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Koch, Lewis, 1949- / Lewis Koch ; notes from the stone-paved path : meditations on north India
(2003)

Elder, Joseph W.
[Foreword] A brief meditation on Notes from the stone-paved path,   pp. 8 and 9-10 and 11


Page 8 and 9

Joseph W. Elder
Professor of Sociology and
of Languages and Cultures of Asia
University of Wisconsin-Madison
July 2003
FOREWORD
A Brief Meditation on Notes from the Stone-Paved Path
Any representations of India are, in an ultimate sense, reflections of the
representor.  India
is so complex, ancient, unitary, variegated, assimilating, reinterpreting,
and innovating that
anyone attempting to depict it understands it only through tiny, episodic,
ultimately sub-
jective glimpses.  As Lewis Koch himself states, "Each impression, each
image, each page of
text is, by definition, a highly edited, subjective view of a real place
or idea."  So there is
nothing especially unusual about the subjectivity of Koch's photography and
the project as
a whole.  What is impressive, however, are the form and contents of his subjectivity.
The subjectivity of this work takes its form in brilliantly printed black-and-white
photographs, in the passages he has selected from a wide range of written
sources dealing
with India, and in the essential and subtle process of pairing these two
elements.
All of the images in the exhibition were made by Koch in northern India.
 Several of
them are from Dharamsala and vicinity in the foothills of the Himalayas where
he lived
and worked for nearly a year in the Tibetan Buddhist community there.  The
subjects of his
photographs are often strikingly common: soda bottles hanging in a refreshment
stall,
roadside advertisements, a pan of boiled milk in a sweets stand, scraps of
posters on a
many-layered signboard, the carcass of an animal behind protective netting
in a butcher
shop, a painted '7th Up' soda sign, a string draped over a nearly-invisible
wire, a concrete
drainage pipe in an open field, a room in a medical clinic featuring a portrait
of Gandhi.
A few of the subjects are at familiar India tourist sites: the iron pillar
at New Delhi's
Qtab Minar, the famous temples at Khajuraho (with a man sleeping in the foreground),
the giant astronomical structures at New Delhi's Jantar Mantar outdoor observatory,
the
Taj Mahal in Agra (so shrouded in mist as to be almost invisible), Tibetan
prayer flags,
and a monk in Dharamsala.
After returning to the United States from his sojourn, Koch selected, rather
intuitively
yet deliberately, the passages he paired with his photographs from a wide
variety of texts:
using for instance, a 19th-century travelers' guide, contemporary poetry
and translations
of Sanskrit poems, Tibetan Buddhist and sacred Indian teachings, Indian erotica,
modern
short stories, a passage written by Mahatma Gandhi, esoteric Hindu astronomy,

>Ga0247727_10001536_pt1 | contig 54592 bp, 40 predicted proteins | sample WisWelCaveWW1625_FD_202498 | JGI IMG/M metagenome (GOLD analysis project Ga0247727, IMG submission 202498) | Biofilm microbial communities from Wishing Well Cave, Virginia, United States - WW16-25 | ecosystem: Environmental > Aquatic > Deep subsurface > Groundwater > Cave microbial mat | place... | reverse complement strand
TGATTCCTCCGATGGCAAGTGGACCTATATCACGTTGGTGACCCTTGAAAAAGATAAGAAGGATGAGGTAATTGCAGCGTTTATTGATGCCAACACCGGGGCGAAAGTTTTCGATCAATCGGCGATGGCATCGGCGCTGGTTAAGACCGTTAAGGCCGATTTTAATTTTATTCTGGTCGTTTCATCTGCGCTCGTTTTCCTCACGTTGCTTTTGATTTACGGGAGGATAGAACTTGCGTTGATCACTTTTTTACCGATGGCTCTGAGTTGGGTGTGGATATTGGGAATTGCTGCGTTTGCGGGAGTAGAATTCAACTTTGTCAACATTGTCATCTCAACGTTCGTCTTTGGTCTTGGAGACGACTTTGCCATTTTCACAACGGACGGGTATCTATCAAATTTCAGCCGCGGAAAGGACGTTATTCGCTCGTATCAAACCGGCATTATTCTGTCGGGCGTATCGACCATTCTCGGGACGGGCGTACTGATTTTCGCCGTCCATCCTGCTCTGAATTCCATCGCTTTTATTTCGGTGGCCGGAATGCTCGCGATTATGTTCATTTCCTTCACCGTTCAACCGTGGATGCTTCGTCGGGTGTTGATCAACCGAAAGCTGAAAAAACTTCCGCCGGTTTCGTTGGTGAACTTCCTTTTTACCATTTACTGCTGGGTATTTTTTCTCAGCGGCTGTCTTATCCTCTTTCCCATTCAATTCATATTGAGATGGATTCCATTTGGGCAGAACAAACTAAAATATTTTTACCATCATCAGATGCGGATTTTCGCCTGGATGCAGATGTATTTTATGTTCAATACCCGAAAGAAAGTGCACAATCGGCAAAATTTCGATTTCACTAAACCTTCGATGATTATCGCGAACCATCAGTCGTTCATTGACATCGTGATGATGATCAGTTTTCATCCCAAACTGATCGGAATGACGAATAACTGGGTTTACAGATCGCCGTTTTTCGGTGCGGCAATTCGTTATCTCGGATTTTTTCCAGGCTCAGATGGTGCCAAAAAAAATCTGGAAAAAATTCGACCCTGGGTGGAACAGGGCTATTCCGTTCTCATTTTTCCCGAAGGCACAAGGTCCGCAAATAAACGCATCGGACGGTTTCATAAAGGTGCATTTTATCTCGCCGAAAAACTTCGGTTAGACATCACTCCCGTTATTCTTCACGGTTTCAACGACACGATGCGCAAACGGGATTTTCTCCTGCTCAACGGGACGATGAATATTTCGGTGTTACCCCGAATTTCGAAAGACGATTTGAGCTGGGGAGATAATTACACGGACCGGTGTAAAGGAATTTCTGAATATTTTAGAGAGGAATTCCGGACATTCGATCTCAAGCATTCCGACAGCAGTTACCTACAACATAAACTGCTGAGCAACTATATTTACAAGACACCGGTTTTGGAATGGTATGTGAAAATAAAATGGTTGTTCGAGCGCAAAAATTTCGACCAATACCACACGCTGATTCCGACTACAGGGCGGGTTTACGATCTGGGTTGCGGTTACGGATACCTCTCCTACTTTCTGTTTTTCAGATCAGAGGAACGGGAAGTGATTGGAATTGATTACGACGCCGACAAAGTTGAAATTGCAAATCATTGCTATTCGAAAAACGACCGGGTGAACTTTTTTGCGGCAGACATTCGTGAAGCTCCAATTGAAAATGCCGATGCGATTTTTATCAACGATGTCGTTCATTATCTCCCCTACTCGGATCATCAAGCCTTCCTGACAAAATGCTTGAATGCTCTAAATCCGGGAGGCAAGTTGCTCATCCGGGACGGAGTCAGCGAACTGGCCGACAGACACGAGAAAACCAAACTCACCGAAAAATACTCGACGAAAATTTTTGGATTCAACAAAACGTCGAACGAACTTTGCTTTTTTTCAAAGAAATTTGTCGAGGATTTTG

works by
contemporary India scholars, a page from E. F. Schumacher's Small is Beautiful,
movie
scripts, autobiography.
The contents of Lewis Koch's representations of India come from the juxtapositions
of his photographs and his texts.  A luminous photograph of small frogs floating
in the
clear water of a stone tank is accompanied by a page from The Secret Oral
Teachings in
Tibetan Buddhist Sects describing the co-existence of two worlds: reality
(the world we con-
tact but cannot adequately describe) and mental formations set in motion
by our assump-
tions (but never identical with them).  A photograph of a boy-worker with
welder's
protective glasses is adjacent to a text by Mahatma Gandhi praising the spirituality
of
India's ancient villages and regretting the fact that today's workers have
become automa-
tons unable to feel the simple joy of their labor.  Similarly, an arcane
nighttime photo-
graph of a city street with a four-wheel cart hauling a generator linked
to lighted
fluorescent tubes is paired with a passage from Cradle of the Clouds; in
the novel, village
elder conclude that since Buddha did not require gas and electricity, they
do no require
gas and electricity.
Further along in this nuanced sequence, a photograph of a string draped around
a
nearly-invisible wire is placed beside an excerpt from Walt Whitmans's Leaves
of Grass in
which the American poet asserts that "all things seen are real,"
and independent of any
knowing individual.  A passage in which the Dalai Lama suggests that if everyone
were
perfect, our existence would have no justification is paired with a photograph
of a con-
crete drainage pipe (on which is scrawled, in English,"I Love you").
 Then there is an inti-
mate photograph of a man sleeping on the steps of a temple at Khajuraho accompanied
by a page from an encyclopedia of Indian erotica indexing "unions,"
"vagina," "wives" and
"women."  A final example, the photograph of a stone path (from
which the exhibition
gets its name) traversing a Himalayan hillside is aligned with a discussion
of quantum
mechanics and its relation to Eastern and Western notions of ultimate, irreducible
physi-
cal and conceptual patterns.
As an outsider who has specialized in studying India, I might be able to
add tidbits
of information for the benefit of others viewing this work.  For example,
the reason the
man in the photograph at the Qtab Minar is trying to touch the tips of his
fingers as his
arms encircle the iron pillar is because that will bring him good luck (so
he, and I, have

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